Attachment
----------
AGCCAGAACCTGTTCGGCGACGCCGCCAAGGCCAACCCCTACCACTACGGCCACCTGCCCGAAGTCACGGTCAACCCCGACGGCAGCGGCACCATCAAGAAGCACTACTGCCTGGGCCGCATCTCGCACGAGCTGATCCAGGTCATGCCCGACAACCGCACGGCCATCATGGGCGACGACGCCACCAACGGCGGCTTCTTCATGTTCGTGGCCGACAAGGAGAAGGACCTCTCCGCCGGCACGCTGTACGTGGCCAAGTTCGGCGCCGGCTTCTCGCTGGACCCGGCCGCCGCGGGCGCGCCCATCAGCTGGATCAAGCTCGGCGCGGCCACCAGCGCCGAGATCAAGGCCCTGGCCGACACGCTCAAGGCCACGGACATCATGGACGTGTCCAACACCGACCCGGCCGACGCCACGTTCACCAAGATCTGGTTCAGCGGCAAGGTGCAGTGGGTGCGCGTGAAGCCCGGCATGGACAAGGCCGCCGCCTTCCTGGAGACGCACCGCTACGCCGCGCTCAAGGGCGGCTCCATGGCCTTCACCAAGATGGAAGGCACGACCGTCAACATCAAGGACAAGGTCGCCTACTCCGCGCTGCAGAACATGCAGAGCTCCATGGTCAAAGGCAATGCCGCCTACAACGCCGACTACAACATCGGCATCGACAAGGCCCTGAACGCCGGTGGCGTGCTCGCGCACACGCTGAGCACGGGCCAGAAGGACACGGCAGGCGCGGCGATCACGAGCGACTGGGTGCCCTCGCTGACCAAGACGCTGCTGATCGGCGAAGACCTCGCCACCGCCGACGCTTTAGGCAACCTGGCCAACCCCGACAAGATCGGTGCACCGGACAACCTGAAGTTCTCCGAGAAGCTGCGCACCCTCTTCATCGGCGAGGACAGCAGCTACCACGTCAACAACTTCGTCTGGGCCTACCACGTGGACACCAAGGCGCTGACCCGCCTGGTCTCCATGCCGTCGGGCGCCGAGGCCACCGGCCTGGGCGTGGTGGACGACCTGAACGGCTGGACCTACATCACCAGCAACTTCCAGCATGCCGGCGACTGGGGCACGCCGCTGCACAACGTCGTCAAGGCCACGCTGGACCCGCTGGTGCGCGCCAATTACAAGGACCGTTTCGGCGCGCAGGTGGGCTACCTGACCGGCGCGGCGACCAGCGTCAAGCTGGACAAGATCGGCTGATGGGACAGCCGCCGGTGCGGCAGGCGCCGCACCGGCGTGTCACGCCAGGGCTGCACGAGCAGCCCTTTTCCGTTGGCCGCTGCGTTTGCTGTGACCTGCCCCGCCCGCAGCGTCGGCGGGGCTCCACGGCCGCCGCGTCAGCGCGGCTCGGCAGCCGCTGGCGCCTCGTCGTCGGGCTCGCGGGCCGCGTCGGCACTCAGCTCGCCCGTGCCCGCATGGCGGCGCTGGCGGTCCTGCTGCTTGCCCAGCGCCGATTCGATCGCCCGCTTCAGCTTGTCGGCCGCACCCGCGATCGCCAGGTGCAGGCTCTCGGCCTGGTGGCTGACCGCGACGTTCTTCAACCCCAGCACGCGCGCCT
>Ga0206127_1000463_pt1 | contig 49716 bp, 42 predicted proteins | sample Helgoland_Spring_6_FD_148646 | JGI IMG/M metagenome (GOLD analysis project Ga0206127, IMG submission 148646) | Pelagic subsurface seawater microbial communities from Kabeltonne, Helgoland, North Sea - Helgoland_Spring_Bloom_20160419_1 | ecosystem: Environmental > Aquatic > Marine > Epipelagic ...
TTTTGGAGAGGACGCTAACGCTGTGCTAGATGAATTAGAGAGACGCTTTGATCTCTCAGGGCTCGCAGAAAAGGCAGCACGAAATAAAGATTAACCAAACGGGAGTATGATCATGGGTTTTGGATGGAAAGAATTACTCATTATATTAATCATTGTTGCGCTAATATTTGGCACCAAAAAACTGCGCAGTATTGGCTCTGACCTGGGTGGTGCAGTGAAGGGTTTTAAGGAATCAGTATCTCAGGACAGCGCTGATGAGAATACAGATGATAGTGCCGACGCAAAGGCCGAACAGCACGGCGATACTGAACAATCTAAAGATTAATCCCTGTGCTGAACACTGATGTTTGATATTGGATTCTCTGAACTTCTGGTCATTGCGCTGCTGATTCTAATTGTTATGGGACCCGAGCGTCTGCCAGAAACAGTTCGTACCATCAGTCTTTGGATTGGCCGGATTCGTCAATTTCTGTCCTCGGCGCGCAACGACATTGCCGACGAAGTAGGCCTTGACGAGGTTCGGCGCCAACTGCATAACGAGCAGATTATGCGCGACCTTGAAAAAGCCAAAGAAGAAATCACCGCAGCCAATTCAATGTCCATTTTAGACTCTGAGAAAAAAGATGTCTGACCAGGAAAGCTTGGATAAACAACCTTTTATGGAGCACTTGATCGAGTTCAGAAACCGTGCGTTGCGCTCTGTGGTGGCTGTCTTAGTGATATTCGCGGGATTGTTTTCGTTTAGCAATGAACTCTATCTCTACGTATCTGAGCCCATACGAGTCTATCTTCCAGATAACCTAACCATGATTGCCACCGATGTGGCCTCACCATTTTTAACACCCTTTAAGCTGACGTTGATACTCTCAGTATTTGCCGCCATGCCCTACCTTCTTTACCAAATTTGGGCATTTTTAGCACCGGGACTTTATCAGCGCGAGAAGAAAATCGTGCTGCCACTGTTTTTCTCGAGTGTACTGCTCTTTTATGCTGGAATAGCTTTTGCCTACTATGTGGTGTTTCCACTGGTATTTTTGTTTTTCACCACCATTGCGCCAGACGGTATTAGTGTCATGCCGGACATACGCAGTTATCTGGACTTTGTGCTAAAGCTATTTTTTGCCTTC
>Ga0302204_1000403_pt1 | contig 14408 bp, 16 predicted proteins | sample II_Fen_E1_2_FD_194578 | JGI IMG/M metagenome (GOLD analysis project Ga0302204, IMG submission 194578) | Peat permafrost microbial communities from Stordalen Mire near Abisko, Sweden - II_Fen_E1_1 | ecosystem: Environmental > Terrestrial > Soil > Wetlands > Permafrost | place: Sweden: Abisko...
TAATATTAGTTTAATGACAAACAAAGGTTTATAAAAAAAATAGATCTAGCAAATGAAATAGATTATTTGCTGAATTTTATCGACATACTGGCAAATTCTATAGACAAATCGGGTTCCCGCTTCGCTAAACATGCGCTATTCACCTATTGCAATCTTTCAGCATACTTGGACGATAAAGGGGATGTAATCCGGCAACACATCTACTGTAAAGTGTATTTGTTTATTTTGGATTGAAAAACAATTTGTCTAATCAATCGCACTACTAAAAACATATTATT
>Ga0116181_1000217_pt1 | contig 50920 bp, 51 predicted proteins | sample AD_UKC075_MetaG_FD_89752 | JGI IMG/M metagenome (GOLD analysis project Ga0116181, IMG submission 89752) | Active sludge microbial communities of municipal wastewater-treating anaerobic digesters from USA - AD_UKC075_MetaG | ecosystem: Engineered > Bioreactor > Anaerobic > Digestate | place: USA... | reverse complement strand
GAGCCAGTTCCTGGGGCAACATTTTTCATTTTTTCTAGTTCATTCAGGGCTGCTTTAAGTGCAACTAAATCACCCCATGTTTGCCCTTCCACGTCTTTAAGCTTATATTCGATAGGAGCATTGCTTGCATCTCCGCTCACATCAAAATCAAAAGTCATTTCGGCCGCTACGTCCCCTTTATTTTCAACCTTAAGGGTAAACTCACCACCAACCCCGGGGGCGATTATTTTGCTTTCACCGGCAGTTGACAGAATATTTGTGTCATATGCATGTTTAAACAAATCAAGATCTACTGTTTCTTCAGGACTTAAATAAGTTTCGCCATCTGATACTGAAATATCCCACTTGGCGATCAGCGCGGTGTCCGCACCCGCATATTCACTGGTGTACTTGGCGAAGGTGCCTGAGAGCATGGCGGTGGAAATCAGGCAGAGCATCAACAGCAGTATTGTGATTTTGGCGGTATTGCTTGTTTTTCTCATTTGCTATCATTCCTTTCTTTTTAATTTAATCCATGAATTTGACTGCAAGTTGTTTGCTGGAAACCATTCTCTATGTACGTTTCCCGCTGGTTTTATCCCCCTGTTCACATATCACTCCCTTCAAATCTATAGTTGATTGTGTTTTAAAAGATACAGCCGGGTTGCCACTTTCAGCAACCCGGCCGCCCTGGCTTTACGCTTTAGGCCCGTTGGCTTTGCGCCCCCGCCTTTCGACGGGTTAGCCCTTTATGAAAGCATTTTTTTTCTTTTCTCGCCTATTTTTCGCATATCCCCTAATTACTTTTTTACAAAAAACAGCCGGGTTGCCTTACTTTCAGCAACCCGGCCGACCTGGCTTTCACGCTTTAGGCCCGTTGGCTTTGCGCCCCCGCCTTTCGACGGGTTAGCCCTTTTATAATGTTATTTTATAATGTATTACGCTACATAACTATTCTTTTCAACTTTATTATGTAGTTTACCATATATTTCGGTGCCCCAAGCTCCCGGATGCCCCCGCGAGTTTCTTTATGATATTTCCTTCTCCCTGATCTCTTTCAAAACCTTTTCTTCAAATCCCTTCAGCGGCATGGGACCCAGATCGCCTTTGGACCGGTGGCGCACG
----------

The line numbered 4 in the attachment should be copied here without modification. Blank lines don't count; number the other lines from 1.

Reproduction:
>Ga0302204_1000403_pt1 | contig 14408 bp, 16 predicted proteins | sample II_Fen_E1_2_FD_194578 | JGI IMG/M metagenome (GOLD analysis project Ga0302204, IMG submission 194578) | Peat permafrost microbial communities from Stordalen Mire near Abisko, Sweden - II_Fen_E1_1 | ecosystem: Environmental > Terrestrial > Soil > Wetlands > Permafrost | place: Sweden: Abisko...